Scotland’s Gardens scheme gets 37 additions for 2013
Crossburn garden, Glasgow
More than 500 gardens, from Stranraer in the south west to Yell in the Shetland Islands, are to open to visitors this year as part of the Scotland’s Gardens scheme.
“We have something for everyone in 2013,” said Paddy Scott, Director of the scheme, which raises money for charities by organising the opening of gardens that are usually inaccessible to the public. “Unusual plants, champion trees, wonderful walled spaces hidden from view and gardens in every part of Scotland – a host of horticultural gems waiting to be explored.”
There are 37 new additions to the programme in 2013 which include:
- Kemback House and gardens, originally owned by the Archbishops of St Andrews and the University in the 15th Century;
- The Walled Garden at Logie, Kirriemuir – a herbalist’s garden featuring more than 150 herbs;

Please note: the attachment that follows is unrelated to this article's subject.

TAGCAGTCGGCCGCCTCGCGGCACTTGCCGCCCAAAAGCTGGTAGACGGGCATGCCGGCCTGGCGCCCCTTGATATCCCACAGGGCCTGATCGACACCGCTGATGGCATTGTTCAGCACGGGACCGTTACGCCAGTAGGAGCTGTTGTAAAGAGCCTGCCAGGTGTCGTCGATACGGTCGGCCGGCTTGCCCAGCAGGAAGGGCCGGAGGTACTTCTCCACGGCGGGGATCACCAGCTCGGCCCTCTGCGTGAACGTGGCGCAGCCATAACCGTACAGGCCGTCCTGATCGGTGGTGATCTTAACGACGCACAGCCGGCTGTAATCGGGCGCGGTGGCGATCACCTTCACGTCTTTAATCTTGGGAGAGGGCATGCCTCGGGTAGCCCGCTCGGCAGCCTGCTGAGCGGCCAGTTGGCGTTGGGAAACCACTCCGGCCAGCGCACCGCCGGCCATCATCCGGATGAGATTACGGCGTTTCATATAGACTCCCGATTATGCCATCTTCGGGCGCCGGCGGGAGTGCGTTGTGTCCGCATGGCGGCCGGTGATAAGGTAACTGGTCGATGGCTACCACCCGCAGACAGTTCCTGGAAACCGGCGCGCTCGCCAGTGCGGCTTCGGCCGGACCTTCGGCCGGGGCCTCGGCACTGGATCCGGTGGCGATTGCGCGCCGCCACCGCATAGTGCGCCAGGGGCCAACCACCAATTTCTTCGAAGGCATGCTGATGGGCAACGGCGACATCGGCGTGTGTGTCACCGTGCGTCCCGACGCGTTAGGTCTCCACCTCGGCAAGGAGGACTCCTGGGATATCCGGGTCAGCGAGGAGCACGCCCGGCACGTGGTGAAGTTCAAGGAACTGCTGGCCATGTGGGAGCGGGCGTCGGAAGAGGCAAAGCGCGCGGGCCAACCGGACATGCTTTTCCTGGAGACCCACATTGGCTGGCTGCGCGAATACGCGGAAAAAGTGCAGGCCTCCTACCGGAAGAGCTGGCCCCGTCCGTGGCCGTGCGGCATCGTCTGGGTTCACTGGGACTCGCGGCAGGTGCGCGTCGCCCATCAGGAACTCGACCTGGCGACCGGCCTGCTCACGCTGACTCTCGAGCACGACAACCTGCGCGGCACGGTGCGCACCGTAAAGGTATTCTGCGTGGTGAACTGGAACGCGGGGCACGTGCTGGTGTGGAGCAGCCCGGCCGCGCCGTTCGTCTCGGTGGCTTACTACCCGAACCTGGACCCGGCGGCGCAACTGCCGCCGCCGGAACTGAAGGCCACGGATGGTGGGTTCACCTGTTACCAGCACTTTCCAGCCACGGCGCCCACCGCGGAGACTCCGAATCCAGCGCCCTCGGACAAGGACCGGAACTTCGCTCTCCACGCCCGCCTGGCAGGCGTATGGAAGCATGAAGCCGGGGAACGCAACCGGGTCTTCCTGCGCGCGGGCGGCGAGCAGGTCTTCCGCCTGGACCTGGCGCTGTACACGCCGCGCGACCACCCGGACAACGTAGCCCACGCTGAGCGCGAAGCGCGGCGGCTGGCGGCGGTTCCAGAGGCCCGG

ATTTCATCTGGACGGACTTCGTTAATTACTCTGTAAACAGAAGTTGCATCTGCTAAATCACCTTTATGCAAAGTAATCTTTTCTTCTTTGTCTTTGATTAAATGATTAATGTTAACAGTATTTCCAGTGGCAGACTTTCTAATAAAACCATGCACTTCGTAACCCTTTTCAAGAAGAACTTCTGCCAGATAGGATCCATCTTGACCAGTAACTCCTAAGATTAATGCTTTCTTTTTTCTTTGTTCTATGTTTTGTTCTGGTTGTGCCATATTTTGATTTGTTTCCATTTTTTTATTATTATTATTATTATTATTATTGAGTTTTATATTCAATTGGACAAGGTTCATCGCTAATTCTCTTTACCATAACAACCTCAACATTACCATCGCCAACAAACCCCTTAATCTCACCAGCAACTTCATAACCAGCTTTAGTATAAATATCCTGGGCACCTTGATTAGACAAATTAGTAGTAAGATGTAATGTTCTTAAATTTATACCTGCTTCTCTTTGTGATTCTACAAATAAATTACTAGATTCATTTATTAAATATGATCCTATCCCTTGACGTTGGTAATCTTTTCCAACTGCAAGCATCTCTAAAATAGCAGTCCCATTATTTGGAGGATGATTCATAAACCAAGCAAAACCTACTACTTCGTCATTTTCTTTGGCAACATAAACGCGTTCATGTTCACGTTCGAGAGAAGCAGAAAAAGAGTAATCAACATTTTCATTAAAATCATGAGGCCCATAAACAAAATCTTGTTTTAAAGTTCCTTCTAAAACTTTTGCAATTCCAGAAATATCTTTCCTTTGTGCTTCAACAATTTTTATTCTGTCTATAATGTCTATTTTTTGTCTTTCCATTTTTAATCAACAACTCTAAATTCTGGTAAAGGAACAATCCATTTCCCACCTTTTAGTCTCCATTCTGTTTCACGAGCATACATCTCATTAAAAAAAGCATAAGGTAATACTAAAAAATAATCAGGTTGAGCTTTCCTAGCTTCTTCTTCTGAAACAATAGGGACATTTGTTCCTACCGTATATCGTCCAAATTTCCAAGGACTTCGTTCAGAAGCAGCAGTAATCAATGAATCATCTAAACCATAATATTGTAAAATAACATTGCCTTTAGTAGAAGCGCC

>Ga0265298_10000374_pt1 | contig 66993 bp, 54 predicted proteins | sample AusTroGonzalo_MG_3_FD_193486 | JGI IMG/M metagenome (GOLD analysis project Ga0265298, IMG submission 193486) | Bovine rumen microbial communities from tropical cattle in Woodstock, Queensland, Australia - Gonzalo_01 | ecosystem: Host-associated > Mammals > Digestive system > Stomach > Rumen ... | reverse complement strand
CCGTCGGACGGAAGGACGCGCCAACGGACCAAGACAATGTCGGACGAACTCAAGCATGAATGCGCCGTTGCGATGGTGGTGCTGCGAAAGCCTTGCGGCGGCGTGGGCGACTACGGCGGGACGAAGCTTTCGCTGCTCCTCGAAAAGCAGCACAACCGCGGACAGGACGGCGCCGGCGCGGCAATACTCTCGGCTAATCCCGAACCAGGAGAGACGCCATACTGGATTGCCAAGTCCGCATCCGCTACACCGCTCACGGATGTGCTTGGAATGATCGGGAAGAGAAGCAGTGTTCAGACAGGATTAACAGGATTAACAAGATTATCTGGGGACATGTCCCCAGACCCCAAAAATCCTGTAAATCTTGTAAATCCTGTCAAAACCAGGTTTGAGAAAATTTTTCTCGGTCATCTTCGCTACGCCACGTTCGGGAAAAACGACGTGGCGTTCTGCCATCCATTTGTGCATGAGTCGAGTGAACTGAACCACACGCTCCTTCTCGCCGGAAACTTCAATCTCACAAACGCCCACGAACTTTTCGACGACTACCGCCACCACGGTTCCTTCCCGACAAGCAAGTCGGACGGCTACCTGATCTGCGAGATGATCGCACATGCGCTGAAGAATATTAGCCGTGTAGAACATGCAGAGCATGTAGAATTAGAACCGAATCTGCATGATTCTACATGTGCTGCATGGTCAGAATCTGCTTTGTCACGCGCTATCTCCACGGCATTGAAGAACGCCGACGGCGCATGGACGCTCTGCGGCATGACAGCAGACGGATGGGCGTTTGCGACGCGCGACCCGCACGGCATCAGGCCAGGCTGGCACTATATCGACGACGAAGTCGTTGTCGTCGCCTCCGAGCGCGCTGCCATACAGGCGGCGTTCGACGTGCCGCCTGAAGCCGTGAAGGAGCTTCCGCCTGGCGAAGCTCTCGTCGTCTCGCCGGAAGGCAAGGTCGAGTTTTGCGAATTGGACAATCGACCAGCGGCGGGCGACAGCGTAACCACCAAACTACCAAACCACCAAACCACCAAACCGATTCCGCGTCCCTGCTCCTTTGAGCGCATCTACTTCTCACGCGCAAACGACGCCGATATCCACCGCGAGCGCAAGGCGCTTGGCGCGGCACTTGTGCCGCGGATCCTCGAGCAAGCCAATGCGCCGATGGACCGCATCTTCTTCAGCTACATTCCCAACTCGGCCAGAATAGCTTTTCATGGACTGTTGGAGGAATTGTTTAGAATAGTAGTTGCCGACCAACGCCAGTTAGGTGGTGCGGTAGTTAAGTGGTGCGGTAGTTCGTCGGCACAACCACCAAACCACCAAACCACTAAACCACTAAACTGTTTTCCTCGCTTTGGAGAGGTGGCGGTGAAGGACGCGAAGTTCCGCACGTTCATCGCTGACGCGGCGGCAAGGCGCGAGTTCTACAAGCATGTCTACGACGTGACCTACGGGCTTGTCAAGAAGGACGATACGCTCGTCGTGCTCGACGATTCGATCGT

- Belhaven Hill School and Belhaven House, Dunbar, once owned by Sir George Taylor, a former Director of Kew Gardens and a famous botanist;
- Stirling Gardens – a selection of town house gardens with unusual trees, shrubs and herbaceous borders.
Interesting ideas for city plots can also be gleaned from visits to gardens such as Rocheid Garden in Edinburgh with its natural swimming pool and award-winning compost shed and Crossburn in Glasgow with its woodland planting and bog garden.
Some gardens will be opening this month as part of the Scottish Snowdrop Festival – check the website for details.